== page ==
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Make Data Work
September 11, 2018: Training & Tutorials
September 12–13, 2018: Keynotes & Sessions
New York, NY

Beyond explainability: Regulating machine learning in practice

Andrew Burt (Immuta)
2:55pm–3:35pm Wednesday, 09/12/2018
Law, ethics, governance, Strata Business Summit
Location: 1E 12/13 Level: Non-technical
Secondary topics:  Data preparation, governance and privacy, Ethics and Privacy
Average rating: *****
(5.00, 2 ratings)

Who is this presentation for?

  • Anyone with an interest in governing AI and controlling risk in ML

What you'll learn

  • Explore a few key regulations geared toward complex software systems, such as credit scoring regulations like the Equal Credit Opportunity Act in the US and the GDPR in the EU
  • Learn key recommendations for governing ML in practice

Description

Machine learning (ML) is is becoming increasingly prevalent across industries, creating new types and new levels of risk. Managing this risk is quickly becoming the central challenge of major organizations, one that strains data science teams, legal personnel, and the C-suite alike. How organizations approach manage this risk will determine their ability to fully make use of ML and in some cases, their long-term success or failure.

However, the current approach to managing risk in ML is extremely limited and will only get organizations so far. Currently, attempts to address risk in ML are approached through the lens of explainability, with a focus on understanding the “black box” of ML models. But the future of ML risk management is going to be focused on much more than explaining the inner workings of these models.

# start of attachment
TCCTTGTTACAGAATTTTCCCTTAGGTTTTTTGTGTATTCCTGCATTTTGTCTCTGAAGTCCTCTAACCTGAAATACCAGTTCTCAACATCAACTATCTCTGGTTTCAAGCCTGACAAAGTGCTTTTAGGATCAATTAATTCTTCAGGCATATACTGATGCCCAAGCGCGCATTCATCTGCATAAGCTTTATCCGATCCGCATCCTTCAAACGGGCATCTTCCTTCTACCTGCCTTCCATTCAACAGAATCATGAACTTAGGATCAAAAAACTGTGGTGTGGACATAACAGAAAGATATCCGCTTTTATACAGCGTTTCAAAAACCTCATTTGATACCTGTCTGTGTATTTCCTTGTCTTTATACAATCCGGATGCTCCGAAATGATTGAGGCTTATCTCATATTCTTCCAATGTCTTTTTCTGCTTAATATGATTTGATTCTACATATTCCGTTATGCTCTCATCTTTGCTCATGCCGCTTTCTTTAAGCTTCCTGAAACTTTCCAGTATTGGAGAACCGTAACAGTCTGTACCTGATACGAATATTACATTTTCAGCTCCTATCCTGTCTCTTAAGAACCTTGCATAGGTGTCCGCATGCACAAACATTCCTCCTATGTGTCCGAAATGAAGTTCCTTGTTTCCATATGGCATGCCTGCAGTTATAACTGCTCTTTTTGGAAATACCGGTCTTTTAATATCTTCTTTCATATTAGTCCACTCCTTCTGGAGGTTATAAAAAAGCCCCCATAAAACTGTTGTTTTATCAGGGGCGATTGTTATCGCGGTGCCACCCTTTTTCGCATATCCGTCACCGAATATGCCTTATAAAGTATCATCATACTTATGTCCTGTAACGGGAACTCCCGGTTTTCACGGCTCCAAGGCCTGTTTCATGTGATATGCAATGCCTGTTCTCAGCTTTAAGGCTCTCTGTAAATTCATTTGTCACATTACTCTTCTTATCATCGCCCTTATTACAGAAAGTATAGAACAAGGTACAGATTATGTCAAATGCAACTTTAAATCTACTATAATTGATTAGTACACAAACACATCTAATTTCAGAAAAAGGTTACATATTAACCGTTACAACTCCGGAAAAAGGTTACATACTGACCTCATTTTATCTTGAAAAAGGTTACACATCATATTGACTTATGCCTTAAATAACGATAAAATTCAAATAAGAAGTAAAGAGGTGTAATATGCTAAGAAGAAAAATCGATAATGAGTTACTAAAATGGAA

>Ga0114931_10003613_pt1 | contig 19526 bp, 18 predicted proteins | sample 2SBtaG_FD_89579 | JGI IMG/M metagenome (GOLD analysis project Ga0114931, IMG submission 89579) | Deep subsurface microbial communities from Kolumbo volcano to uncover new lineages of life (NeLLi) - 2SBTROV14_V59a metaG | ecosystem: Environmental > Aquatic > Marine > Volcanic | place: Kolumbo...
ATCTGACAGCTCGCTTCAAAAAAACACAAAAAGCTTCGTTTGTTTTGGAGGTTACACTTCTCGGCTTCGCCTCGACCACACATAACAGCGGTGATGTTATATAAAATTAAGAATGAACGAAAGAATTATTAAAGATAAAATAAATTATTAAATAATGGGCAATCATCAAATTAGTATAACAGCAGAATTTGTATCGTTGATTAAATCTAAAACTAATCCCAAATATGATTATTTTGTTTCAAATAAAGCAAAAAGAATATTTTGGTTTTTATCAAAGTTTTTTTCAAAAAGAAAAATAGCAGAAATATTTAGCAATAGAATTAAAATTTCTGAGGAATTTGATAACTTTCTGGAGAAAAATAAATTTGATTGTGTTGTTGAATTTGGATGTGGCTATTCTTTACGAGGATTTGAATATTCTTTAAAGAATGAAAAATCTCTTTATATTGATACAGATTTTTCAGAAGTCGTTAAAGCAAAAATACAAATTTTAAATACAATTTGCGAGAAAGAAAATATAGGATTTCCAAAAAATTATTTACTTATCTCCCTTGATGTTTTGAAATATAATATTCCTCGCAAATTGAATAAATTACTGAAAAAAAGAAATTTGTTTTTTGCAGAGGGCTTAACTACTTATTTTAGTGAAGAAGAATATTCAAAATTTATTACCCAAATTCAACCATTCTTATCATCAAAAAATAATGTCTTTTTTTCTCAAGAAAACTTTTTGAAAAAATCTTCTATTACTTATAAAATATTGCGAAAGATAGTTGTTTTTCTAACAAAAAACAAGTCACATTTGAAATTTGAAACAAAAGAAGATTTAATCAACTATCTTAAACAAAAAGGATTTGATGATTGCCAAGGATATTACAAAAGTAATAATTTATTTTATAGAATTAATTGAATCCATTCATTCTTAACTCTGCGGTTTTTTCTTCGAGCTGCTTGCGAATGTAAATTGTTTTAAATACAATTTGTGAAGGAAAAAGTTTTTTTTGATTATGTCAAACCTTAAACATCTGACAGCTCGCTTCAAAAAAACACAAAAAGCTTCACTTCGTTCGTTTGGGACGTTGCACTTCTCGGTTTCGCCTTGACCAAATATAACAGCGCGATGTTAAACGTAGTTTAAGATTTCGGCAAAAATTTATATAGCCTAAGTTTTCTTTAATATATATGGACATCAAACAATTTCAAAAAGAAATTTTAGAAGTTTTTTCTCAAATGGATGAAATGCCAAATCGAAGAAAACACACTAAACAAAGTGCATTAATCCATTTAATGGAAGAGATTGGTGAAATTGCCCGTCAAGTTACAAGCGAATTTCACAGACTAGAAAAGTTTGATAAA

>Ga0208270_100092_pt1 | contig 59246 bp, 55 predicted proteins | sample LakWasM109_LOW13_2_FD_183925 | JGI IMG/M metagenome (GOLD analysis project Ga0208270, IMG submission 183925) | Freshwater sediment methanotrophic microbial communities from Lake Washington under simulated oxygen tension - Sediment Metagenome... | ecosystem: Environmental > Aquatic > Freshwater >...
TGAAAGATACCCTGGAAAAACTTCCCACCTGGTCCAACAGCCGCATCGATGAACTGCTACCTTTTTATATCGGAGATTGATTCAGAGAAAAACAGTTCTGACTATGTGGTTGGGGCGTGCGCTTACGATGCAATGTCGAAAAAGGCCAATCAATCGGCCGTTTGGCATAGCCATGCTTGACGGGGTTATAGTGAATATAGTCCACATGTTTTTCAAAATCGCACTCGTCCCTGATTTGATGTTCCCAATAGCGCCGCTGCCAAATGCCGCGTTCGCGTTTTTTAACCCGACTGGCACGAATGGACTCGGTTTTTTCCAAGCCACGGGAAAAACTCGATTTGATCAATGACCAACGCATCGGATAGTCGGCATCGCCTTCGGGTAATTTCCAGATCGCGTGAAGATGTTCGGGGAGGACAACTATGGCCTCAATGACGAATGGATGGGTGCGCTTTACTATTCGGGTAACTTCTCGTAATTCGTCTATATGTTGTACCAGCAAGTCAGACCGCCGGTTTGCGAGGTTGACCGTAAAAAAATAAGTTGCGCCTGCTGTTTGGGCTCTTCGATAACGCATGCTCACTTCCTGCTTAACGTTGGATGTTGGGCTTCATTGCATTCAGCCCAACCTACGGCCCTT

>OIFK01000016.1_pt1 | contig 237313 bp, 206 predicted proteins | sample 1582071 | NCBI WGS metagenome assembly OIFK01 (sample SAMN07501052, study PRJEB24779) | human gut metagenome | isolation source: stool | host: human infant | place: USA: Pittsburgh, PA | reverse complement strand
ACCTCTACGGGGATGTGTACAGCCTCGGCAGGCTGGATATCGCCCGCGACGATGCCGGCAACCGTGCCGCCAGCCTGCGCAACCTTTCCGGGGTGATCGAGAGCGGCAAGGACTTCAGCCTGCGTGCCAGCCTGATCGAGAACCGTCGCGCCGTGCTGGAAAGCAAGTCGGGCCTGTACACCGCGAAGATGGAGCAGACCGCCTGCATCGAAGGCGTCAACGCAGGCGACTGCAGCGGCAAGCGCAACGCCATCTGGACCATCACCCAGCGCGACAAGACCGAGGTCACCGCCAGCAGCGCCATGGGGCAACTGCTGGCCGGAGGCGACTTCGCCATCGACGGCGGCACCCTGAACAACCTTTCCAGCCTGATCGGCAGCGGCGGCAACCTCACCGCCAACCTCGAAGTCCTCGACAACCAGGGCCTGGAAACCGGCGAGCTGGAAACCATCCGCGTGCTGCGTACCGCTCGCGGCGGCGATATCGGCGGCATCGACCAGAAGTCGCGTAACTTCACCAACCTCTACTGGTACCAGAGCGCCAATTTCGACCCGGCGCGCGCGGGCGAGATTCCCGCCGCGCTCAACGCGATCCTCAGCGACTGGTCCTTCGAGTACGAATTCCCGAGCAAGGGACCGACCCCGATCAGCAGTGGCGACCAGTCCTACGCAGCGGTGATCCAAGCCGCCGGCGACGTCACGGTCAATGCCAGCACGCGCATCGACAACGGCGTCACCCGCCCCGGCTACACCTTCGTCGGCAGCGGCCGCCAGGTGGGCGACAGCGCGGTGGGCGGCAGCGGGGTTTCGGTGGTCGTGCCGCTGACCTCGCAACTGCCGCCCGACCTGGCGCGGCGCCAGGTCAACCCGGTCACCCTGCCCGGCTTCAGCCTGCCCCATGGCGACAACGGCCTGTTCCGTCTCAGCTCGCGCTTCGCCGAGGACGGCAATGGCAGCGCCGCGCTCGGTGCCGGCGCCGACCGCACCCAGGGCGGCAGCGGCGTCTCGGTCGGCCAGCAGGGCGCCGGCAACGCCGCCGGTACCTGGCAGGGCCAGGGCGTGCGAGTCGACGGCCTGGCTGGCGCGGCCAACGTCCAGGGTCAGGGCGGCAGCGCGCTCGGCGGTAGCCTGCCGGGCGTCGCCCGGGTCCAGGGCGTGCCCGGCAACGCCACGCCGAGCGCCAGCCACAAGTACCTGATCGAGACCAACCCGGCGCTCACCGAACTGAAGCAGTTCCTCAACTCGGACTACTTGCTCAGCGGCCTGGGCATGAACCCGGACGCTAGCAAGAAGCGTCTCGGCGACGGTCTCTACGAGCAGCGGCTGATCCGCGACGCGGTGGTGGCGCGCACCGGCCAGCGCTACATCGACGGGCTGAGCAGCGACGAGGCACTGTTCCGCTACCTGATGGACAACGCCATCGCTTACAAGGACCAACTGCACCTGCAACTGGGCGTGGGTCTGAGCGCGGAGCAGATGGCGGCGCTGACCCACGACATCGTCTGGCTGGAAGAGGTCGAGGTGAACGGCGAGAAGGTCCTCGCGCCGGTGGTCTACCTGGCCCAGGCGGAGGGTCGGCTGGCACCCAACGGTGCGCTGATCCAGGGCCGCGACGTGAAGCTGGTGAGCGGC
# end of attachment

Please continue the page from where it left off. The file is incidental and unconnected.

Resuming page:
Andrew Burt shares key lessons from past regulations focused on complex, opaque technology along with a proposal for new ways to effectively manage risk in ML.

Photo of Andrew Burt

Andrew Burt

Immuta

Andrew Burt is chief privacy officer and legal engineer at Immuta, the data management platform for the world’s most secure organizations. He is also a visiting fellow at Yale Law School’s Information Society Project. Previously, Andrew was a special advisor for policy to the head of the FBI Cyber Division, where he served as lead author on the FBI’s after-action report on the 2014 attack on Sony. The leading authority on the intersection between machine learning, regulation and law, Andrew has published articles on technology, history, and law in the New York Times, the Financial Times, Slate, and the Yale Journal of International Affairs. His book, American Hysteria: The Untold Story of Mass Political Extremism in the United States, was called “a must-read book dealing with a topic few want to tackle” by Nobel laureate Archbishop Emeritus Desmond Tutu. Andrew holds a JD from Yale Law School and a BA from McGill University. He is a term-member of the Council on Foreign Relations, a member of the Washington, DC, and Virginia State Bars and a Global Information Assurance Certified (GIAC) cyber incident response handler.